Mind you, I though two raccoons were killing each other in a tree the other night, but they were just mating and I’m sure they’re all right now, too.

So I thought I would write to thank you for the intellectual stimulation.

I expect the letters are just pouring in!

Margaret … British Columbia

(The writer is a BBC and CBC reporter and documentary maker, whose work includes six series for IDEAS including The Dead Sea Scrolls, Seven Deadly Sins, The Burning Books, The Book of Job, etc., and the book “Beyond Golgotha” published in 1993.)

 

* [[11]] To Keith Spicer, Chairman, CRTC:

On Wednesday, February 15, 1995, my wife and I tuned into the CBC broadcast IDEAS.

We heard a very emotional female, full of sexual passion, teaching the public how

woman would masturbate and then ejaculate: and seemed to be preforming the very act on our public broadcasting system – If unchecked, we foresee this appearing on CBC TV.

We found this subject to be very offensive, outrageous, and of pornographic nature. Some people may call this type of material erotica, but to us, the word, erotica, was fostered by those who condone pornography.

We believe this material is the product of a few reprobates that have not the love of God before their eyes, and do not care about the plight or state of the many abused women, children, disabled, and elderly citizens of our country.

We wholeheartedly believe that this type of disgraceful material should be completely prohibited from being aired; not only on our public broadcasting systems: but also on all the other broadcasting systems in our country – CANADA: A nation fading into the depths of iniquity, immorality, and ungodliness.

May God grant CANADA the grace to recover from this evil, and keep her glorious and free.

Marriage is honourable in all, and the bed undefiled: but whoremongers God will judge.

Where we feel very strongly about this matter, we have sent a copy of this letter to the following: President of the CBC Ottawa, Ont. – Regional Director, CBC, St. John’s, NF – VOCM Radio Station, St. John’s, NF – Read Admiral Fred Mifflin, MP, Ottawa, Ont. – Preston Manning, leader of The Reform Party, Ottawa, Ont.

We are expecting a written reply stating your position on this subject.

David & Josephine … Newfoundland

 

* [[12]] To IDEAS:

As per my telephone conversation of today, I am submitting a cheque in the amount of $7.49 for a copy of the transcripts of a program aired Wednesday 15 February 1995, which I was lucky enough to hear (midway) over my car radio.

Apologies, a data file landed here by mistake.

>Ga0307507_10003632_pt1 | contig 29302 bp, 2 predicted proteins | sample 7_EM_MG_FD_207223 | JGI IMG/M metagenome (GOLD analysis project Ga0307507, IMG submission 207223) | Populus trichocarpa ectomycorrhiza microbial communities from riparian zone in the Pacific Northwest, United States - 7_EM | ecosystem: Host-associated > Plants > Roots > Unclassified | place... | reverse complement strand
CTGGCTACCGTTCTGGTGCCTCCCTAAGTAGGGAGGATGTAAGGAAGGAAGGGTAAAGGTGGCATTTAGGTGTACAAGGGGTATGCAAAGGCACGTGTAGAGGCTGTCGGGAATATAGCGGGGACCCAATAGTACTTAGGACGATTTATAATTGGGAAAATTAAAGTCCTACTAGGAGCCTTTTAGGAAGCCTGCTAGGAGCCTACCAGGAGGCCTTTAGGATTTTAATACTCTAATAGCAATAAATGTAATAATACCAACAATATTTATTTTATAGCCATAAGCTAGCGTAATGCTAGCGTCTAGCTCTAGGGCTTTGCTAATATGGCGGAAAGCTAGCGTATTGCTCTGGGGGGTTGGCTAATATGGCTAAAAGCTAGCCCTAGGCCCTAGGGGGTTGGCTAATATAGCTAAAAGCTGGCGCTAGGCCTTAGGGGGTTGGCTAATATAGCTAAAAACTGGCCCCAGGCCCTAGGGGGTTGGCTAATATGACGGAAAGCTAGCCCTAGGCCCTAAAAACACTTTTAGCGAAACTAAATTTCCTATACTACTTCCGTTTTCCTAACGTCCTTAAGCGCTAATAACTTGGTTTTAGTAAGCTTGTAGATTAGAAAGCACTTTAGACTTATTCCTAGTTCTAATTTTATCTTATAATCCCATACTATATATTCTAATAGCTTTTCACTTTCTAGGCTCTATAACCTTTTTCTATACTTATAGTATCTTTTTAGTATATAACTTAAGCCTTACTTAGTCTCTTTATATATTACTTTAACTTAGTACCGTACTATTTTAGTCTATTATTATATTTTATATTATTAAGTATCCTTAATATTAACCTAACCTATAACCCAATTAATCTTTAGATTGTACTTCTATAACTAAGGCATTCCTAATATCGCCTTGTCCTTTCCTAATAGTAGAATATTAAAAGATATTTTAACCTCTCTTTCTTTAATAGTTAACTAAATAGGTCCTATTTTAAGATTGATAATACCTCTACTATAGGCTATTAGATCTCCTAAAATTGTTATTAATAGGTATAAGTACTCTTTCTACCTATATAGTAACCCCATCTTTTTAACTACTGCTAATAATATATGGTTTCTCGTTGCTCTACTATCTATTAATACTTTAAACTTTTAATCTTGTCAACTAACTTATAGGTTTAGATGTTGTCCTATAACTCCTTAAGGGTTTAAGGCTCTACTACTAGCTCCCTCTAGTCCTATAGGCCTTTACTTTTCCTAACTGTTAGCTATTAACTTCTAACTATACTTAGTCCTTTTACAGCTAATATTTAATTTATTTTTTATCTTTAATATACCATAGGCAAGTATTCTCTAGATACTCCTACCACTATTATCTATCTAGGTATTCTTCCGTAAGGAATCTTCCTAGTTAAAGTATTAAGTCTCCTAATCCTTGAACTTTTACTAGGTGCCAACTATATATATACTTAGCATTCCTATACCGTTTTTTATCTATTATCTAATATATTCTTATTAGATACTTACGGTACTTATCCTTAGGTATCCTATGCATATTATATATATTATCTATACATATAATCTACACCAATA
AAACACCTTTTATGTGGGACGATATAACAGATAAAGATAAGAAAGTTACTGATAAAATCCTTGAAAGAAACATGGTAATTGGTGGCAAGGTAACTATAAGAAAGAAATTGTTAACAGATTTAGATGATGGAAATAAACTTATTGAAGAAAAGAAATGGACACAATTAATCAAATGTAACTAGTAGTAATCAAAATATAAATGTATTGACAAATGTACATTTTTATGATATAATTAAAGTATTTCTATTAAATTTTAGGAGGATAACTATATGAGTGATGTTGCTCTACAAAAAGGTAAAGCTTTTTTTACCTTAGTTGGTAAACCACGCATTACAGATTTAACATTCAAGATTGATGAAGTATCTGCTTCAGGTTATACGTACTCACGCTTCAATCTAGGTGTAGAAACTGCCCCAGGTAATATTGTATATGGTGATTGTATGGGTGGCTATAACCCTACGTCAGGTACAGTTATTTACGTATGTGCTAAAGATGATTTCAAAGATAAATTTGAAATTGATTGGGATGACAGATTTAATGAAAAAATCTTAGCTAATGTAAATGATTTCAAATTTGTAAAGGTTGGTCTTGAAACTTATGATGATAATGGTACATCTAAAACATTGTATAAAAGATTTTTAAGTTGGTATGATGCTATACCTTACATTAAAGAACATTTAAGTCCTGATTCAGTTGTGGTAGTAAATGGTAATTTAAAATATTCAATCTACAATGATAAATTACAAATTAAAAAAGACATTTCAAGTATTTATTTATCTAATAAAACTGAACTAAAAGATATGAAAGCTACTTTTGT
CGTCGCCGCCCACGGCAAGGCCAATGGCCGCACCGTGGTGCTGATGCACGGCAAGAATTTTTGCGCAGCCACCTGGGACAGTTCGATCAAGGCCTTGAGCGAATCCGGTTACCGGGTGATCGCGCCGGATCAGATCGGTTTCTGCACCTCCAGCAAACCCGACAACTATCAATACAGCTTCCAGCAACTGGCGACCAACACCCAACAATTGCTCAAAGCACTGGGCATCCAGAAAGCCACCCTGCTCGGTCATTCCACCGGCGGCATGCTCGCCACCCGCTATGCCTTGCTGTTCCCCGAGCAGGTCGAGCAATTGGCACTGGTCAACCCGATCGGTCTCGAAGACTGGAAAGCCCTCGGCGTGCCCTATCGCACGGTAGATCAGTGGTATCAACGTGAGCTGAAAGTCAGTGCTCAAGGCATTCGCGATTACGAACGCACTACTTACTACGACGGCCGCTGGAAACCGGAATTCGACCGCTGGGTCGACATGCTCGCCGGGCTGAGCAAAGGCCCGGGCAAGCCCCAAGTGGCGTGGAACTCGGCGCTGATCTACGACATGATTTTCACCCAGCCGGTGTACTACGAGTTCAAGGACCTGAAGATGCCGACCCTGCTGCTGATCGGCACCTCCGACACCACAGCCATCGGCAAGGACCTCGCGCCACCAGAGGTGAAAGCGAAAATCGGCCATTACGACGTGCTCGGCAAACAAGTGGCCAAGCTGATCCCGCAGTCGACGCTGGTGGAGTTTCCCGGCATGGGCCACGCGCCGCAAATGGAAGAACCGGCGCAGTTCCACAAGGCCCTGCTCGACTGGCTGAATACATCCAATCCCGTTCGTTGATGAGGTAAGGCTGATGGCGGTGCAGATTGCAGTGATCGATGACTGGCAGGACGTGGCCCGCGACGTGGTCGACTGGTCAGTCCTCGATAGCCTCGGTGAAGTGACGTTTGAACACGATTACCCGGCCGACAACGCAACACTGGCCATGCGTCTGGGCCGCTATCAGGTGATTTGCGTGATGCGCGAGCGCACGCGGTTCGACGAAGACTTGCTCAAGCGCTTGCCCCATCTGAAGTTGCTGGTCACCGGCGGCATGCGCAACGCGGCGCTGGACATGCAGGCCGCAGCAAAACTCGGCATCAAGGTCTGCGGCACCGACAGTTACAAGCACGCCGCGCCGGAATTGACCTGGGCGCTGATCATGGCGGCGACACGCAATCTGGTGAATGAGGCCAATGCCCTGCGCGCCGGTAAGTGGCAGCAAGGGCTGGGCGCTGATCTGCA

Being a frequent listener to IDEAS, I can only assume that the program, which your colleague informs me was titled “One Sex or Two” came under that series.

Discussion between the genders are, to say the least, guarded in this area and I feel that you are to be complimented in the frank but tasteful way that it was executed.

Since this subject is basic to the animal world and even humans fit this category, it is hoped that further focus can be devoted to similar subjects.

Congratulations!

David … Manitoba

 

* [[13]] To CBC Radio:

I am a regular listener to CBC Radio, starting with the 8 a.m. news then Peter Gzowski throughout the rest of the morning.

I find the news and feature stories to be of superior quality, however I was appalled and disgusted by Lister Sinclair’s programme on Wednesday, February 15 at 10 p.m.

I tuned in rather late and didn’t pay too much attention until I heard a segment of the programme discussing the clinical aspects of ejaculation by both males and females. One female in particular gave a live demonstration of how the so-called “G” spot can be located, by going through masturbatory steps to achieve an orgasm of monumental proportions.

I am a liberal-minded person, but I must say that I found this a bit much to stomach.

No doubt the programme has its merits by enlightening listeners as to what the human body is capable of doing.

However, I think this segment in particular could have been presented in a different venue such as, perhaps, a learning centre of sexual practices.

Mrs. M. … Ontario

 

* [[14]] To Whom It May Concern:

I just happened to tune into the IDEAS show on female ejaculation and sexuality.

Unfortunately I missed the first part of the show. Of what I did hear, I thought it was fascinating and very educating (my partner agrees wholeheartedly).

This is a new topic for me and I hadn’t realized such a thing was possible.

It’s about time that things like these were brought out into the open.

Female sexuality is an important and wonderful thing.

Thank you CBC for yet another timely and educational show.

Could you please send me a reading list from the show.

Keep up the great work!

Lisa … Ontario

 

* [[15]] To IDEAS:

Please send two copies of the reading list related to the February 15 program on female ejaculation.